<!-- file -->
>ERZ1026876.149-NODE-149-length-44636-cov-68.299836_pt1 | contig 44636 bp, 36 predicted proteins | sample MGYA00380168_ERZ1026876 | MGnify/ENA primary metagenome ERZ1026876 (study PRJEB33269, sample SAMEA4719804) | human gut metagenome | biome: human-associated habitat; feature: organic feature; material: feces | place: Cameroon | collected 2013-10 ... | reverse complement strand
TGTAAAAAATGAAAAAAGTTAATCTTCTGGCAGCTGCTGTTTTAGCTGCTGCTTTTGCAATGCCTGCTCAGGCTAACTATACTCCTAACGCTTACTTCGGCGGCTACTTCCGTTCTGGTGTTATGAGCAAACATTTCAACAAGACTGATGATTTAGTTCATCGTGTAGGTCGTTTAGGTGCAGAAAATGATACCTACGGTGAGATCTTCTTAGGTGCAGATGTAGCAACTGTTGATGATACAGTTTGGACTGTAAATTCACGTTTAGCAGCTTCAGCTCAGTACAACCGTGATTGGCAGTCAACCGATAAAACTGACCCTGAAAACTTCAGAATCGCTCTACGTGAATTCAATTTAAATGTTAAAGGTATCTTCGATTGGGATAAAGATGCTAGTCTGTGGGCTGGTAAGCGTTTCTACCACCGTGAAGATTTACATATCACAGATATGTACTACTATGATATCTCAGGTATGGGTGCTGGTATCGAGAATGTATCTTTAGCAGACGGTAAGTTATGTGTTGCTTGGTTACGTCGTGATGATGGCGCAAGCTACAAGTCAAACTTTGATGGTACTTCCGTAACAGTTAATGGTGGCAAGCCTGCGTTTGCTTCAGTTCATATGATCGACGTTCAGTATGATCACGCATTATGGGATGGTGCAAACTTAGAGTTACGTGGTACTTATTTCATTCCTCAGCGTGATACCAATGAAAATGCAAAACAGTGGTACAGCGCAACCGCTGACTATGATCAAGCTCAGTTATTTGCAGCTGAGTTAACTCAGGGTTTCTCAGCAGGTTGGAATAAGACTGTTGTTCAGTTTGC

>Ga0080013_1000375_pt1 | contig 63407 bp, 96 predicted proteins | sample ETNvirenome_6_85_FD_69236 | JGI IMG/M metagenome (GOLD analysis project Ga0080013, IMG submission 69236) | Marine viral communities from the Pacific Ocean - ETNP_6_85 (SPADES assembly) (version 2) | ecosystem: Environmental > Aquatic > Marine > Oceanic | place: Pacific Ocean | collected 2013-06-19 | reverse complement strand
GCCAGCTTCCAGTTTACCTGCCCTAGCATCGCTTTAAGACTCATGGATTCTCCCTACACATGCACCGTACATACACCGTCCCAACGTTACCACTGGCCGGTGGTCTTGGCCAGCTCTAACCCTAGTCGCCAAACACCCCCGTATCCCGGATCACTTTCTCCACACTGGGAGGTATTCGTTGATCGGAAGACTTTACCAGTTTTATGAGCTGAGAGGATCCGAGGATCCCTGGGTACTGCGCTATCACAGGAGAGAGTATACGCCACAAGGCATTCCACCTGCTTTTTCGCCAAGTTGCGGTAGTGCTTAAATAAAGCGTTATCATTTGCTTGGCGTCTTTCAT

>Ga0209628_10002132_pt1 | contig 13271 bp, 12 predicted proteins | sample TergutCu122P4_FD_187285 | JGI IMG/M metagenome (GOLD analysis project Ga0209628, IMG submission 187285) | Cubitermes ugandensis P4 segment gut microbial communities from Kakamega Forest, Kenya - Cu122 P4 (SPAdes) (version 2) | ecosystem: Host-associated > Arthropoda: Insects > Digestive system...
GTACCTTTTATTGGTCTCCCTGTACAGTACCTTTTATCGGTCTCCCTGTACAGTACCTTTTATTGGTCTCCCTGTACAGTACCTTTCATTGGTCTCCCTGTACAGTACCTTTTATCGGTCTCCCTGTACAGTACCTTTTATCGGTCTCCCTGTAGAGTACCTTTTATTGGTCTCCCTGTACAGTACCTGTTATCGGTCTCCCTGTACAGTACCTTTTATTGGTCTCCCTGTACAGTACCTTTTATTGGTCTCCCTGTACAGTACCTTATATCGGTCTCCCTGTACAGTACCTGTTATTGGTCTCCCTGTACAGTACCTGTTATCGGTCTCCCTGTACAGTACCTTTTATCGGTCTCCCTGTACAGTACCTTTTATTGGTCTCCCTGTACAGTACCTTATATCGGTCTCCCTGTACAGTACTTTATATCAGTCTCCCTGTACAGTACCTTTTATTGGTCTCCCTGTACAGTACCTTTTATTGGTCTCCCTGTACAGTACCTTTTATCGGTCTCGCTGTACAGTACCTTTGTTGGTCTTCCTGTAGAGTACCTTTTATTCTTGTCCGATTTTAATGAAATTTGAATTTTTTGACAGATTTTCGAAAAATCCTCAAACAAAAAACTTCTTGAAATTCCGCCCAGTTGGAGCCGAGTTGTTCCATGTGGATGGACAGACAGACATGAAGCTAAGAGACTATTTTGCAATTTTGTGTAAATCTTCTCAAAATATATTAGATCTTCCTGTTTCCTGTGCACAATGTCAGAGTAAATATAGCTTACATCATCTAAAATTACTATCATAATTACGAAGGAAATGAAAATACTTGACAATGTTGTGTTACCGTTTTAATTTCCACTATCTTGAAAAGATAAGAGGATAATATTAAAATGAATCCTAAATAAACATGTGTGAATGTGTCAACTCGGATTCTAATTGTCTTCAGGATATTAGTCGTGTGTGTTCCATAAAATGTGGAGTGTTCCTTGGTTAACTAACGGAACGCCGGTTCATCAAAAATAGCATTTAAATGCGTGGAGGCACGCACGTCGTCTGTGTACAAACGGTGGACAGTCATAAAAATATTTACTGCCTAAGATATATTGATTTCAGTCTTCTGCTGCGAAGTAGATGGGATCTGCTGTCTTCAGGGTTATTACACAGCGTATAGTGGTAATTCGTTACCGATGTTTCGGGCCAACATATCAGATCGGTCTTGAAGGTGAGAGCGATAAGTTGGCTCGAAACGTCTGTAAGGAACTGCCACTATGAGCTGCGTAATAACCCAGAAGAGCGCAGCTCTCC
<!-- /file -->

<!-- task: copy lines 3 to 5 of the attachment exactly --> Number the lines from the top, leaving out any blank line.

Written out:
>Ga0080013_1000375_pt1 | contig 63407 bp, 96 predicted proteins | sample ETNvirenome_6_85_FD_69236 | JGI IMG/M metagenome (GOLD analysis project Ga0080013, IMG submission 69236) | Marine viral communities from the Pacific Ocean - ETNP_6_85 (SPADES assembly) (version 2) | ecosystem: Environmental > Aquatic > Marine > Oceanic | place: Pacific Ocean | collected 2013-06-19 | reverse complement strand
GCCAGCTTCCAGTTTACCTGCCCTAGCATCGCTTTAAGACTCATGGATTCTCCCTACACATGCACCGTACATACACCGTCCCAACGTTACCACTGGCCGGTGGTCTTGGCCAGCTCTAACCCTAGTCGCCAAACACCCCCGTATCCCGGATCACTTTCTCCACACTGGGAGGTATTCGTTGATCGGAAGACTTTACCAGTTTTATGAGCTGAGAGGATCCGAGGATCCCTGGGTACTGCGCTATCACAGGAGAGAGTATACGCCACAAGGCATTCCACCTGCTTTTTCGCCAAGTTGCGGTAGTGCTTAAATAAAGCGTTATCATTTGCTTGGCGTCTTTCAT

>Ga0209628_10002132_pt1 | contig 13271 bp, 12 predicted proteins | sample TergutCu122P4_FD_187285 | JGI IMG/M metagenome (GOLD analysis project Ga0209628, IMG submission 187285) | Cubitermes ugandensis P4 segment gut microbial communities from Kakamega Forest, Kenya - Cu122 P4 (SPAdes) (version 2) | ecosystem: Host-associated > Arthropoda: Insects > Digestive system...